While doing some research into the claim I discussed a few weeks ago that Native Americans had discovered Europe around 60 BCE, I found a weird little sidelight to the story. The Afrocentrist scholar Ivan Van Sertima discussed the case of the Native American travelers in his They Came before Columbus (1976), credulously repeating the hoary idea that Pliny and Pomponius Mela had accidentally described Native Americans when talking of “Indians” (from India), and in so doing, he adds a weird little detail that the Native Americans brought pineapples with them while traveling from North America to Germany.
Imagine that: A few Native Americans in a bark canoe following the Gulf Stream somehow brought a pineapple from lower South America all the way up to the North American coast and then across the Atlantic—keeping it fresh, no less—before turning it over to the Romans, who dispatched it not to the capital but to a resort town where its image was faithfully preserved, though only in an obscure corner of a single mural, for 140 years. It makes perfect sense.
Van Sertima then claims that Domenico Casella, a botanist whom he identifies as a scholar of Pompeii, recognized the mural as a pineapple, as did plant taxonomist E. D. Merrill.
Casella proposed in a 1950 study published in Pompeiana that images on the murals of Pompeii depict three tropical fruits: the pineapple, the mango, and the custard-apple. The latter two are images of highly stylized fruits that no other scholar has been able to identify—as tropical or anything else. They are too doubtful to assign a meaning, let alone to propose absent any supporting proof that they represent a fruit unseen anywhere else in ancient Europe.
The “pineapple” is a more interesting case. The image, found at the “House of the Ephebe,” depicts what nearly most scholars are sure is the cone of the umbrella pine. I wish I could provide an image of the mural, but no author in the past 60 years has done so, and I am not able to find the picture in any readily accessible set of Pompeii mural images.
Those who disagreed early on tended to be scholars who were not native to Italy and therefore based their opinions solely on Casella’s text rather than knowledge of Italian botany. One of these was anthropologist George Carter, who accepted Casella’s argument without question, and to it attached a number of other diffusionist claims about American products in the Old World. Carter was well-known as a diffusionist and proponent of the theory that humans had lived in America for more than 100,000 years—nearly 10 times the scholarly consensus. His work has not stood up to skeptical inquiry.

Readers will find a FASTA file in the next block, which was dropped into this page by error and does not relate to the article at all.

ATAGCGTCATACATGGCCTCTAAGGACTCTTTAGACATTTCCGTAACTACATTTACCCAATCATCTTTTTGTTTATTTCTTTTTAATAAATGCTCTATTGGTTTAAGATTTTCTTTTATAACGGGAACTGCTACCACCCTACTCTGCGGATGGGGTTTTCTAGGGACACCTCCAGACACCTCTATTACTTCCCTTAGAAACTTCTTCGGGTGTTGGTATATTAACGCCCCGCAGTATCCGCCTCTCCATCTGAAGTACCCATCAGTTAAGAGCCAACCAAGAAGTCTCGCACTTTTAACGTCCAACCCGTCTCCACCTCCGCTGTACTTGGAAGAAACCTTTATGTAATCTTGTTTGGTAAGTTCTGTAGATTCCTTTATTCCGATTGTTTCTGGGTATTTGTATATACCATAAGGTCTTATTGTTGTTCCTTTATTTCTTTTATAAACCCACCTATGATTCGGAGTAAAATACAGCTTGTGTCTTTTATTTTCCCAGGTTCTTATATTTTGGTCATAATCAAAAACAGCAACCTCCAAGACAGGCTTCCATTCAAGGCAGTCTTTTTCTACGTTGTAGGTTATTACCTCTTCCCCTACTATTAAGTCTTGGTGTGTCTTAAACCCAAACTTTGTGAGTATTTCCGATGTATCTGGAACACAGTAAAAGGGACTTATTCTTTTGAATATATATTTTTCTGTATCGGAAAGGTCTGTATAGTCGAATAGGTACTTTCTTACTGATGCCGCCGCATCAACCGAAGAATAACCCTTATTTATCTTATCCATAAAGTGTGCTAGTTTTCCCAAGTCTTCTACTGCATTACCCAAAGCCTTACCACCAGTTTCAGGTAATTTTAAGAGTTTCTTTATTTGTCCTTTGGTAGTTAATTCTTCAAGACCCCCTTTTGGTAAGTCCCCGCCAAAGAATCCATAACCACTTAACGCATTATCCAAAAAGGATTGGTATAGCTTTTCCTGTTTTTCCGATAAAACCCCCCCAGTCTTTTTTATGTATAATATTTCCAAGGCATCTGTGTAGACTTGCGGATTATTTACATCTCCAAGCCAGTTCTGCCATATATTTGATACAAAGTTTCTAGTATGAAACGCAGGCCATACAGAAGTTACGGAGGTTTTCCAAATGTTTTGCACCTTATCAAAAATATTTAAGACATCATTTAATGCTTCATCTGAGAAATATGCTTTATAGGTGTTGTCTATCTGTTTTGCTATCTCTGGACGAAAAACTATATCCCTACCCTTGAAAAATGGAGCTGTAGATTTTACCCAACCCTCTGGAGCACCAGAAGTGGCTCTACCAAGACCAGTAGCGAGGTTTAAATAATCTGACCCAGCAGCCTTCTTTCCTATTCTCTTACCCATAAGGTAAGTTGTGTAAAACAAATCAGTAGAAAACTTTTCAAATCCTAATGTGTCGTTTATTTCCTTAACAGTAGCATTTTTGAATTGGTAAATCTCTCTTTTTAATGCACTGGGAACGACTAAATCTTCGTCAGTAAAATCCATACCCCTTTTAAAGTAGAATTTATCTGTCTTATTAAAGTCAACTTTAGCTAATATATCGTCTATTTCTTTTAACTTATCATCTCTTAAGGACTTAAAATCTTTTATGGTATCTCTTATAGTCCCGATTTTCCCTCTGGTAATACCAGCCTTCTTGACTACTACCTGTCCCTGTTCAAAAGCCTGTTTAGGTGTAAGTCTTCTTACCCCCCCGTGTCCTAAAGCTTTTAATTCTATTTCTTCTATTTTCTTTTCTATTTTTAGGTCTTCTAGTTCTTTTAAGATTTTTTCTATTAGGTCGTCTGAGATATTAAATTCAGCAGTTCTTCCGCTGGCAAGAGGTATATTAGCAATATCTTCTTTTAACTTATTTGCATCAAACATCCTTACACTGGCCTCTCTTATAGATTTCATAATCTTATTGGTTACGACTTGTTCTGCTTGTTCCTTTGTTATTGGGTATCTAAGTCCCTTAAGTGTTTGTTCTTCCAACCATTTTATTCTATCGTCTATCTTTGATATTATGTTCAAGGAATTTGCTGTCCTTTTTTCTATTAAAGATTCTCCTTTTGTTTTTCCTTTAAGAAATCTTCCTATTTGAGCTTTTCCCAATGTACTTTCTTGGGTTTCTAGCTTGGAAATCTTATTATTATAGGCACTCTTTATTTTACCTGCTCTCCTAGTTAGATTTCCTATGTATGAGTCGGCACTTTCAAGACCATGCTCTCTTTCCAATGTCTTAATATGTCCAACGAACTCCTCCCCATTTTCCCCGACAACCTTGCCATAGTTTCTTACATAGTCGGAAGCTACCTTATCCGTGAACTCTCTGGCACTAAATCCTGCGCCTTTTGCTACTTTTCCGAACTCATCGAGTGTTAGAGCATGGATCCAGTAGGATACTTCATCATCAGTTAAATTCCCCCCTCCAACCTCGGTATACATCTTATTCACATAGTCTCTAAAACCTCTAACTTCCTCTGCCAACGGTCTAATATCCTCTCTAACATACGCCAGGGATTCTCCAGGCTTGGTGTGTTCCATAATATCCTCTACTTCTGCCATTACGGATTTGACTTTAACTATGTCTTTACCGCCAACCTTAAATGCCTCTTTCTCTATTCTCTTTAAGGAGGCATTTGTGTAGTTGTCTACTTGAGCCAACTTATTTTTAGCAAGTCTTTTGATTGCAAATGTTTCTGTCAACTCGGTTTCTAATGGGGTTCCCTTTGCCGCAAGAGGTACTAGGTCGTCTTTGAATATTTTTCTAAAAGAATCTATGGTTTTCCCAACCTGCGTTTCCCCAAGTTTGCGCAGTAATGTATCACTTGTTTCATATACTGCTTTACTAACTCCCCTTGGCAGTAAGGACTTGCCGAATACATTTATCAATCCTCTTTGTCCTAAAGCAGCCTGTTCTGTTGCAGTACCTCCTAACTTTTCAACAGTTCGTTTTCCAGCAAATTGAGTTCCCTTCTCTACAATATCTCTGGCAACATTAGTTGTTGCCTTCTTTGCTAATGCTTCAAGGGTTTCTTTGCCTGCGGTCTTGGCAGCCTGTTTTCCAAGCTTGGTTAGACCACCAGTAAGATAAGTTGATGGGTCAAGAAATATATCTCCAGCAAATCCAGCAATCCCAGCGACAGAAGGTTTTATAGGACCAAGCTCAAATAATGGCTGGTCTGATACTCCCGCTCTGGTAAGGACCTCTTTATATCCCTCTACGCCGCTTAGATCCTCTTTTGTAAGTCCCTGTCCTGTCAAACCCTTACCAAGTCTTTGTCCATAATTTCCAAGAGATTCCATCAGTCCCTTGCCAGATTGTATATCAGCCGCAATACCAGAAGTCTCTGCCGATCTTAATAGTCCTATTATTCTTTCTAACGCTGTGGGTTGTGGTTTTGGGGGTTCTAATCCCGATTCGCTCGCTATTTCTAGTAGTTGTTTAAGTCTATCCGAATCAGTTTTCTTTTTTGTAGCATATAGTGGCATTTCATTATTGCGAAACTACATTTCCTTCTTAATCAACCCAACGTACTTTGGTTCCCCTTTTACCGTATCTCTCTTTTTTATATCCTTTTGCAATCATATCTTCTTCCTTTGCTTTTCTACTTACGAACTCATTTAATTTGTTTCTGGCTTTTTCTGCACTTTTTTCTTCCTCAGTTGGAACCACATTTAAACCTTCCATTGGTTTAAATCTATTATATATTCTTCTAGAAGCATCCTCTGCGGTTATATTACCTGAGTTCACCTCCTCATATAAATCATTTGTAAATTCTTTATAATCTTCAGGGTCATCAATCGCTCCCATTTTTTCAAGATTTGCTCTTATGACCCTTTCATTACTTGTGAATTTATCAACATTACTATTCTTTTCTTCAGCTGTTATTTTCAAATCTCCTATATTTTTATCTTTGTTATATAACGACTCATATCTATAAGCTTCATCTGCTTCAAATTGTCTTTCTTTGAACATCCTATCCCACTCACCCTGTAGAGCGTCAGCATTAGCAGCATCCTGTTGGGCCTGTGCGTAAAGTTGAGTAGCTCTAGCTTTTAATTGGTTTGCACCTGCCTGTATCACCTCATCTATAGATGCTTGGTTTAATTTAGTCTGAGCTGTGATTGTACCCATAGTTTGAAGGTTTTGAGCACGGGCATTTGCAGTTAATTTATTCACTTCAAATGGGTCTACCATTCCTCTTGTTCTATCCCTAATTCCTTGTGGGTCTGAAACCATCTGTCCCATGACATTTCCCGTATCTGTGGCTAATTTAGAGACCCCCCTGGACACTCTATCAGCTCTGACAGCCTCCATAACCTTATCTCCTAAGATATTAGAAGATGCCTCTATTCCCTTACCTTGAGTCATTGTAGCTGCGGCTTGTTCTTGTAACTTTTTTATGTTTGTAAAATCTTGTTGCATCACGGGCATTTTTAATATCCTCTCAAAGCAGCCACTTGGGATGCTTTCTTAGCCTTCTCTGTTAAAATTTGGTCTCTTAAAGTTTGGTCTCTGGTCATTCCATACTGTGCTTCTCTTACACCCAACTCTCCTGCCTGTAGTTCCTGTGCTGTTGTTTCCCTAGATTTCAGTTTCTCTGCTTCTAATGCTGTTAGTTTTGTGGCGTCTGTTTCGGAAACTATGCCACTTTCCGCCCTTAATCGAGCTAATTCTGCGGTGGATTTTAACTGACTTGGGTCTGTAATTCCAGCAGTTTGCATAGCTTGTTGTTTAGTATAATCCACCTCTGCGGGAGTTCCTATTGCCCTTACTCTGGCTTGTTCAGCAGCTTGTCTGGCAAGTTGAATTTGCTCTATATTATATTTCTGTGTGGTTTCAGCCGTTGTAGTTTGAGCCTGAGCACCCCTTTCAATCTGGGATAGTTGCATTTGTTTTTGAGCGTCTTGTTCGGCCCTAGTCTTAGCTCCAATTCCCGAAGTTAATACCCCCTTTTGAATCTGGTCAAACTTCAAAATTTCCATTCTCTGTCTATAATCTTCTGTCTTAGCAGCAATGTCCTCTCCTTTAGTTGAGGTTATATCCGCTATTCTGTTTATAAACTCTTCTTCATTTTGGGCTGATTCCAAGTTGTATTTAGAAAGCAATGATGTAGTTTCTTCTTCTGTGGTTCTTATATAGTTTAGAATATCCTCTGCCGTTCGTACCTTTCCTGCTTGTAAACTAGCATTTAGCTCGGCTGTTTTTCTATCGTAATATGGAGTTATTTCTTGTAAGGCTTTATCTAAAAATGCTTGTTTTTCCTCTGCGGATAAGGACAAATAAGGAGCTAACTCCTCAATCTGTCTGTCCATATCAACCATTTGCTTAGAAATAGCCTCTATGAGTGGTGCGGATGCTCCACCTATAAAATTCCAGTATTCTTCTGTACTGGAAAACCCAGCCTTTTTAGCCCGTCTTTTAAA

E. D. Merrill, a botanist, certainly was qualified to speak about plants, though he was not an expert in Roman art or Old World archaeology. His judgment was based entirely on the degree to which he felt the mural resembled the pineapple.
Despite these supporters, archaeologists and art historians immediately criticized Casella’s claims, and in the 1950s a lively exchange played out across the academic journals. Ivan Van Sertima either knew nothing of this or cared nothing about it, or the emerging scholarly consensus that the Roman image depicts an umbrella pine cone. Instead, he draws on the tradition represented by coverage of the pineapple claim in The Interamerican (1967) and The New Diffusionist (1973) of simply repeating controversial academic papers without a fair presentation of the broader intellectual argument surrounding them. We should credit him, however, for resisting the temptation to pluralize the pineapple, as is done by less cautious alternative authors like Gunnar Thompson who frequently write of the many “pineapples” depicted in Pompeiian murals, thus transforming Casella's tentative identification of a single image into a wide-ranging crop of pineapples.
The similarity of pineapple and pine cone has a linguistic echo. The very word “pineapple” was coined in early modern England to describe the cones of pine trees, the “apple” (or fruit) of the “pine.” It was only when European explorers found the American pineapple (native to South America) and saw the visual similarity that they applied the name to the American fruit, causing the new meaning to supersede the old. The older meaning, however, clung on in places, which is why Marc Monnier’s 1886 book on the Wonders of Pompeii could describe an image at Herculaneum as depicting a serpent “eating a pineapple,” a description drawn from a half a century of earlier descriptions all referencing the “pine-apple” or “pineapple” on the sign, meaning a pinecone. Similarly, Asclepius (the god of healing) was said in pre-1900 manuals of mythology to be associated with "the pineapple," which later writers were forced to clarify meant a "pinecone" due to confusion caused by the American fruit and their similar appearance.
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